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by Walter Dean Myers & illustrated by John Speirs

Pub Date: Aug. 1st, 2002
ISBN: 0-8234-1676-3
Publisher: Holiday House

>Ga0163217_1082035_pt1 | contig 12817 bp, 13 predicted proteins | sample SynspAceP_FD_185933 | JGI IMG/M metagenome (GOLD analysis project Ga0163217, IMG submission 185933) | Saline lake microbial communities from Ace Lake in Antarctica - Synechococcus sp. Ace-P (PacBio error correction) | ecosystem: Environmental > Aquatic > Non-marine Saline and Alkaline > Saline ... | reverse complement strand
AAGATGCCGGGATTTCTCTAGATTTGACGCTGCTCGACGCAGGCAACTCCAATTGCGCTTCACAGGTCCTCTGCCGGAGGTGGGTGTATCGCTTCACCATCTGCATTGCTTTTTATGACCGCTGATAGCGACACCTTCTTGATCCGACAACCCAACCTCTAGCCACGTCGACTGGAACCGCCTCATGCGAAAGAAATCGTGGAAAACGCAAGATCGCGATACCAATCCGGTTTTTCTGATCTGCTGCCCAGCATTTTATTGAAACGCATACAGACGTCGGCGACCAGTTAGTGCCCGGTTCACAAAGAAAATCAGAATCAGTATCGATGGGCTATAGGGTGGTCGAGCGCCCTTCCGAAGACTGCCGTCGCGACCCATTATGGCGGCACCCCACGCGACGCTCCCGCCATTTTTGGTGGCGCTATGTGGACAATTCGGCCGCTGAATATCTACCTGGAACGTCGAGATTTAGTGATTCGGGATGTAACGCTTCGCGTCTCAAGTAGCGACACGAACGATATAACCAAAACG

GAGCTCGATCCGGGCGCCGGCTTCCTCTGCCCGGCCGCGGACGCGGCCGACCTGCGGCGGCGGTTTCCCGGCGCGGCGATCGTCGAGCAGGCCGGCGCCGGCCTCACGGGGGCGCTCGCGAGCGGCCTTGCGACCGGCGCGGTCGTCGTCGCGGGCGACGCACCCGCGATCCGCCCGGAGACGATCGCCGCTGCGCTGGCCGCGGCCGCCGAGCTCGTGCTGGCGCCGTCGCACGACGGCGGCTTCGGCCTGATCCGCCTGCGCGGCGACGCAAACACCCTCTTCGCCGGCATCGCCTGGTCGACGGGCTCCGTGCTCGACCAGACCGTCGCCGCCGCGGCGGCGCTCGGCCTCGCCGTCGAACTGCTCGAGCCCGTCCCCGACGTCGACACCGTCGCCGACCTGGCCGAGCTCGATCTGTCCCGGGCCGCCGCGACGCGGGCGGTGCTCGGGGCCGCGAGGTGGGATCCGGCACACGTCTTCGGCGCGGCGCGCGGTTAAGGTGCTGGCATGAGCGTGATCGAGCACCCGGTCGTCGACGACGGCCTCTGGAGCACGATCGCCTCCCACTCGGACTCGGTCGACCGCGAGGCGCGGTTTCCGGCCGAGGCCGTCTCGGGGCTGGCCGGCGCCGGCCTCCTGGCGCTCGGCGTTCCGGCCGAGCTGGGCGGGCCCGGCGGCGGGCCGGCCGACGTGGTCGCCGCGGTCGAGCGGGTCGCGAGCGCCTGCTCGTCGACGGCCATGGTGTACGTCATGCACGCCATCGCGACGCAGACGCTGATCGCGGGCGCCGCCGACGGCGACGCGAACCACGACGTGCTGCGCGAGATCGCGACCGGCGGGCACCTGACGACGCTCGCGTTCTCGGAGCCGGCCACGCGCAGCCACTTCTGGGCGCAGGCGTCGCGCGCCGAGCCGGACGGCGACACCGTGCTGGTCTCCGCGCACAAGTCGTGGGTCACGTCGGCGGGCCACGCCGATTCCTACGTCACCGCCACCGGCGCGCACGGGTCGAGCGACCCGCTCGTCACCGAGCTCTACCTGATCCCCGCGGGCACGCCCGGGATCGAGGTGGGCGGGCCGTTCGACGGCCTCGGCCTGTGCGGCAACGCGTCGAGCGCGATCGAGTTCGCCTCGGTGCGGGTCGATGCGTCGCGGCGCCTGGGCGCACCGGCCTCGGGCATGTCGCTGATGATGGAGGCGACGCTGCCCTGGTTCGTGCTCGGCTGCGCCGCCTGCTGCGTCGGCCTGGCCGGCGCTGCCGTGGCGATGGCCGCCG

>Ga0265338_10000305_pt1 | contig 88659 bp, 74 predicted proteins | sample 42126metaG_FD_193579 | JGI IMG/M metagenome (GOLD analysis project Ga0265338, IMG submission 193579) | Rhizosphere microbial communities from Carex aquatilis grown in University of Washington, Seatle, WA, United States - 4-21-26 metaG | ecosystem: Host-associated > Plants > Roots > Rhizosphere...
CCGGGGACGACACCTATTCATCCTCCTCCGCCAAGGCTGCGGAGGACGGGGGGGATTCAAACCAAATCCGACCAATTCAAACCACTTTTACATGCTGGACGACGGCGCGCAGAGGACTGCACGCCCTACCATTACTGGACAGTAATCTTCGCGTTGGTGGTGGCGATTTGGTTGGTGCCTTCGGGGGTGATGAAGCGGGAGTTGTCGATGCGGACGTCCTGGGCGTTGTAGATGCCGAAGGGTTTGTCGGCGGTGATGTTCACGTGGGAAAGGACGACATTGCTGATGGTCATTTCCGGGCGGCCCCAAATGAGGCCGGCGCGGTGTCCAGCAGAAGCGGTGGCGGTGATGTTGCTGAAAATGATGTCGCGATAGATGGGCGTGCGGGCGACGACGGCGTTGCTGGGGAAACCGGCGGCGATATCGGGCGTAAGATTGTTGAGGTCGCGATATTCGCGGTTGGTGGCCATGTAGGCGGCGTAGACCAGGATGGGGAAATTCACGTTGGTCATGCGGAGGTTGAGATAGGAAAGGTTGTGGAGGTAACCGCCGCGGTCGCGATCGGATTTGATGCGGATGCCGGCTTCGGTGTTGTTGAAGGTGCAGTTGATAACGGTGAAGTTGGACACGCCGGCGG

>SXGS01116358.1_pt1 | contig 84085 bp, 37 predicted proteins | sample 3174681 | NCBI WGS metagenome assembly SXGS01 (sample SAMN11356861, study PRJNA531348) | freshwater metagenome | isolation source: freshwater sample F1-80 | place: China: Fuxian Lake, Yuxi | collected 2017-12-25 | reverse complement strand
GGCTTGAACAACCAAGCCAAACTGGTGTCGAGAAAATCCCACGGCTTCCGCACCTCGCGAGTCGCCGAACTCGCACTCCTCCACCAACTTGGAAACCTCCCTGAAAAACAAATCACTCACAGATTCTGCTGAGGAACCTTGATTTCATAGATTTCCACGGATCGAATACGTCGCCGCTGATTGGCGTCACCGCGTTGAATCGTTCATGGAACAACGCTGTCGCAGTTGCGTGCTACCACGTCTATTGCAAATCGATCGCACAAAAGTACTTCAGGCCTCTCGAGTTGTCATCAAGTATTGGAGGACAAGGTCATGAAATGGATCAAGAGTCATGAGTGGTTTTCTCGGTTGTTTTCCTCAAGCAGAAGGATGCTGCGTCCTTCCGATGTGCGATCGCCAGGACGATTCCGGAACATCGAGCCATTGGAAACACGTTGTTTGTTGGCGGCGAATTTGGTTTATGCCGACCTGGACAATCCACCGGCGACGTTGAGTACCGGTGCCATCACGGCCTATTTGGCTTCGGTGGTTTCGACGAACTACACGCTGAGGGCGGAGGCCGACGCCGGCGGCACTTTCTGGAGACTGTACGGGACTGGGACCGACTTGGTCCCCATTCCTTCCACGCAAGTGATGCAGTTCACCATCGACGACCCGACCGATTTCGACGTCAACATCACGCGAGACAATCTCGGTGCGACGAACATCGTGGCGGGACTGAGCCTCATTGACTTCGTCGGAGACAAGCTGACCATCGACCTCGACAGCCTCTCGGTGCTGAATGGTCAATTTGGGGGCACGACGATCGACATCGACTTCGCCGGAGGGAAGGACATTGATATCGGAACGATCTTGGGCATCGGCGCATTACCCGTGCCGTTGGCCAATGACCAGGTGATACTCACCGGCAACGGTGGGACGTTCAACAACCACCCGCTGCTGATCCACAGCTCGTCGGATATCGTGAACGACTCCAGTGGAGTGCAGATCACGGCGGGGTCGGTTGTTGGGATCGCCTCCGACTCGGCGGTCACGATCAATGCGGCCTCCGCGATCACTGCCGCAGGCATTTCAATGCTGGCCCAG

A turgid animal fantasy features Spanish cat musketeers crossing swords with thuggish dog invaders. Fearful but resolute Askia, chubby but loyal Paco, and fearless but female Lacy find themselves in an elite circle of cat conspirators plotting resistance to the foul-breathed Fidorean Guards. The wise and ancient Pietro is the heart and soul of the cat underground, and he sets the three friends to a series of tasks that test them and their fitness to take part in the cat revolution. The tasks seem curiously unrelated to the goal—busy work accomplished easily despite narrative bluster—and the inevitable and eventual defeat of the Fidorean Guards is assured when an enormous cat host masses against the inept hounds, begging the question, how was is it that the Fidorean Guards managed to mount a successful invasion in the first place? Actually, many questions go begging in this slim volume that never seems to end: Where did the Fidorean Guards come from? Why does Pietro, Spanish patriot, have an Italian name? How is it that Speirs’s (The Little Boy’s Christmas Gift, not reviewed, etc.) busy pen-and-ink washes depict costumes from a time 200 years after the 1420 setting? How is it that Myers (Patrol, p. 663, etc.), so sure a wordsmith most of the time, can produce the clunky prose that causes the narrative to trip on itself with almost every turn of the page? “Askia was angry when he left Omar, but he knew that his anger would not be enough to save Lacy. Tava had called him young and hot-blooded, but now was the time for him to be more, to reach inside himself and discover who he really was.” Is it possible that the chapter-book crowd is secretly crying out for a medieval animal fantasy? This, alas, cannot possibly be what they are hoping to get. (Fiction. 7-10)